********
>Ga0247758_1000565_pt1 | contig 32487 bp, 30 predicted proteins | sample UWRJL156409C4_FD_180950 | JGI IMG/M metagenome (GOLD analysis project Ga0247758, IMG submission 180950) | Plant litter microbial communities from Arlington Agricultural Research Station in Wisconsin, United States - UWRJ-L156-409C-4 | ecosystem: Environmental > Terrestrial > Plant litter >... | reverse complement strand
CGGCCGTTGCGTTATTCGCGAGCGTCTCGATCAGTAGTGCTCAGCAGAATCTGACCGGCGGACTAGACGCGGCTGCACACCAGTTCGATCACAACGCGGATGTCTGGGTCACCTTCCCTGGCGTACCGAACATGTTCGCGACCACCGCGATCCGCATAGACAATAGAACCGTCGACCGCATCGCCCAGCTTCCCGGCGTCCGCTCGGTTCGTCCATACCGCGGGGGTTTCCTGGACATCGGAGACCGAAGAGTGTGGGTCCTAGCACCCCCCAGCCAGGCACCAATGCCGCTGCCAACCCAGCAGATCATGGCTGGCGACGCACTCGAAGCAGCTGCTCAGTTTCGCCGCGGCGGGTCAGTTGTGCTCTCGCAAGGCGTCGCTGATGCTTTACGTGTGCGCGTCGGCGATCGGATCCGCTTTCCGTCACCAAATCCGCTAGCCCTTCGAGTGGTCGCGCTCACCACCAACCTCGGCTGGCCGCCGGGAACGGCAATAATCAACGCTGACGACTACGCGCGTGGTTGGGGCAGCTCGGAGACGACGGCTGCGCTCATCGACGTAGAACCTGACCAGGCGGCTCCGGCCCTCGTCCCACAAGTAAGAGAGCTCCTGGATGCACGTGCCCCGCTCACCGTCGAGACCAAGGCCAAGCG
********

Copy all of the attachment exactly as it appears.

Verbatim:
>Ga0247758_1000565_pt1 | contig 32487 bp, 30 predicted proteins | sample UWRJL156409C4_FD_180950 | JGI IMG/M metagenome (GOLD analysis project Ga0247758, IMG submission 180950) | Plant litter microbial communities from Arlington Agricultural Research Station in Wisconsin, United States - UWRJ-L156-409C-4 | ecosystem: Environmental > Terrestrial > Plant litter >... | reverse complement strand
CGGCCGTTGCGTTATTCGCGAGCGTCTCGATCAGTAGTGCTCAGCAGAATCTGACCGGCGGACTAGACGCGGCTGCACACCAGTTCGATCACAACGCGGATGTCTGGGTCACCTTCCCTGGCGTACCGAACATGTTCGCGACCACCGCGATCCGCATAGACAATAGAACCGTCGACCGCATCGCCCAGCTTCCCGGCGTCCGCTCGGTTCGTCCATACCGCGGGGGTTTCCTGGACATCGGAGACCGAAGAGTGTGGGTCCTAGCACCCCCCAGCCAGGCACCAATGCCGCTGCCAACCCAGCAGATCATGGCTGGCGACGCACTCGAAGCAGCTGCTCAGTTTCGCCGCGGCGGGTCAGTTGTGCTCTCGCAAGGCGTCGCTGATGCTTTACGTGTGCGCGTCGGCGATCGGATCCGCTTTCCGTCACCAAATCCGCTAGCCCTTCGAGTGGTCGCGCTCACCACCAACCTCGGCTGGCCGCCGGGAACGGCAATAATCAACGCTGACGACTACGCGCGTGGTTGGGGCAGCTCGGAGACGACGGCTGCGCTCATCGACGTAGAACCTGACCAGGCGGCTCCGGCCCTCGTCCCACAAGTAAGAGAGCTCCTGGATGCACGTGCCCCGCTCACCGTCGAGACCAAGGCCAAGCG